Wednesday, December 2, 2009

A World Full of Closed Doors?

Guilt. I have a lot of it in my life, but never quite to this degree. I am riddled with guilt over a decision that I made yesterday and it's slowly eating away at me. I need to unload this, somehow. I believe in my heart that I made the right decision. But...still...there's lingering guilt.

Let me set the scene:

I have mentioned before that I work in a small church. And when I say small I mean I am the only staff person besides the pastor(s). Often, I am the only person in the building. We have been the target of many crimes, including break-ins, in the past. The evidence of those break-ins can be seen on busted doorknobs and cabinets to this day. The police have told us, because of our relatively secluded location, we are a prime kidnapping site.

I keep the door locked if I am there by myself and open it only if I know the person on the other side.

That is, until yesterday...

From my office window I can see the parking lot, and around noon I spotted a car pulling up. My first instinct is to run to the door to let whoever it might be in. As the person approached I could see I didn't know him, but for some reason I didn't hesitate to open the door.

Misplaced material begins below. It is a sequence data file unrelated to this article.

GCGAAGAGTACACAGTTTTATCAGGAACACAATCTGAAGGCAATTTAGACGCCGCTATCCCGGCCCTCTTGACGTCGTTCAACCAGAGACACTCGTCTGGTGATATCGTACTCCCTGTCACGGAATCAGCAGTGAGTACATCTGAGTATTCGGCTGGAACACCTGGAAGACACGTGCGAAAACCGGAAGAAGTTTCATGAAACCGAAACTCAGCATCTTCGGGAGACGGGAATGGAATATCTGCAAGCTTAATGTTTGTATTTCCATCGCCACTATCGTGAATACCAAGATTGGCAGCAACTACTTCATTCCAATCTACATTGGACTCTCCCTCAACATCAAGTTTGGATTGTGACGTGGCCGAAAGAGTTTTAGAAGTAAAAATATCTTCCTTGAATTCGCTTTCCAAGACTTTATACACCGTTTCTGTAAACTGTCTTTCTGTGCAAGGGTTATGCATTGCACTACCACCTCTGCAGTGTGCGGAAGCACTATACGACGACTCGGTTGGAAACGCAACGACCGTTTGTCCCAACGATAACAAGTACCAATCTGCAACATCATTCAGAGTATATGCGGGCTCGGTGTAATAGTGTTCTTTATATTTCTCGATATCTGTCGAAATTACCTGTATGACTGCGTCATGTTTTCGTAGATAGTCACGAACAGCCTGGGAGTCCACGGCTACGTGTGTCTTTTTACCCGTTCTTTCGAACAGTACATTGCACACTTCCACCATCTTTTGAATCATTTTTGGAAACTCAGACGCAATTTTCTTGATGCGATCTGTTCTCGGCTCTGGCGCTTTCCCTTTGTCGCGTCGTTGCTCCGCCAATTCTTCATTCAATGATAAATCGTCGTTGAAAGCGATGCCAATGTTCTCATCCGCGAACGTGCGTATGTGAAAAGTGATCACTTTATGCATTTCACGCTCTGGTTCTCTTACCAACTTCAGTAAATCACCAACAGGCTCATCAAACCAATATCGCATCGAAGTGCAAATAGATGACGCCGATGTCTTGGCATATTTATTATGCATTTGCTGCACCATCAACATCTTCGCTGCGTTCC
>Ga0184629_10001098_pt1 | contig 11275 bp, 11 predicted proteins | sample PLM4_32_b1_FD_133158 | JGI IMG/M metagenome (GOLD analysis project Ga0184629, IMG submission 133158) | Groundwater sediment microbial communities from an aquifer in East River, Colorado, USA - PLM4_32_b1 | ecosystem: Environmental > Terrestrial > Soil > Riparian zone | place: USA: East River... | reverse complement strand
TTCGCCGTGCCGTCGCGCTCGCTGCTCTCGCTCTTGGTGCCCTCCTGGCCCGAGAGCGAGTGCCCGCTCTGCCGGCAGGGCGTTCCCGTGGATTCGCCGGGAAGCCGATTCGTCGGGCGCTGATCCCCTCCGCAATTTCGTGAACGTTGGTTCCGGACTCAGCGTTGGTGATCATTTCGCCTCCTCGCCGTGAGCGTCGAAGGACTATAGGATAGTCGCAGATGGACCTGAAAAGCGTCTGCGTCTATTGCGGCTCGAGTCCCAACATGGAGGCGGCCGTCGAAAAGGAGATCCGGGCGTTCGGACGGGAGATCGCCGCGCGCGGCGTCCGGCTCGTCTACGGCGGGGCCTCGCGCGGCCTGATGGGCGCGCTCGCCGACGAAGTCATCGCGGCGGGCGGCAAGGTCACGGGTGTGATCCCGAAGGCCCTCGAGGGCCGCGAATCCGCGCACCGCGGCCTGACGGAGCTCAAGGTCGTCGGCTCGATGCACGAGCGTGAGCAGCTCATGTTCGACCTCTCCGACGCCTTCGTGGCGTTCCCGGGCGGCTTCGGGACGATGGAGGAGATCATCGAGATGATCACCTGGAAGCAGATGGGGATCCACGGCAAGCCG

He started to plead his case: They were from out of town, had a sick daughter, had an appointment at the clinic later that afternoon, and needed a place to 'hang out' for a while. He said he thought a church might be willing to help them out.

My heart was, of course, breaking a little bit for his poor little girl (who I never saw...I never saw anyone but this lone man) and immediately put myself in their shoes. Asking for help at a church makes sense, right?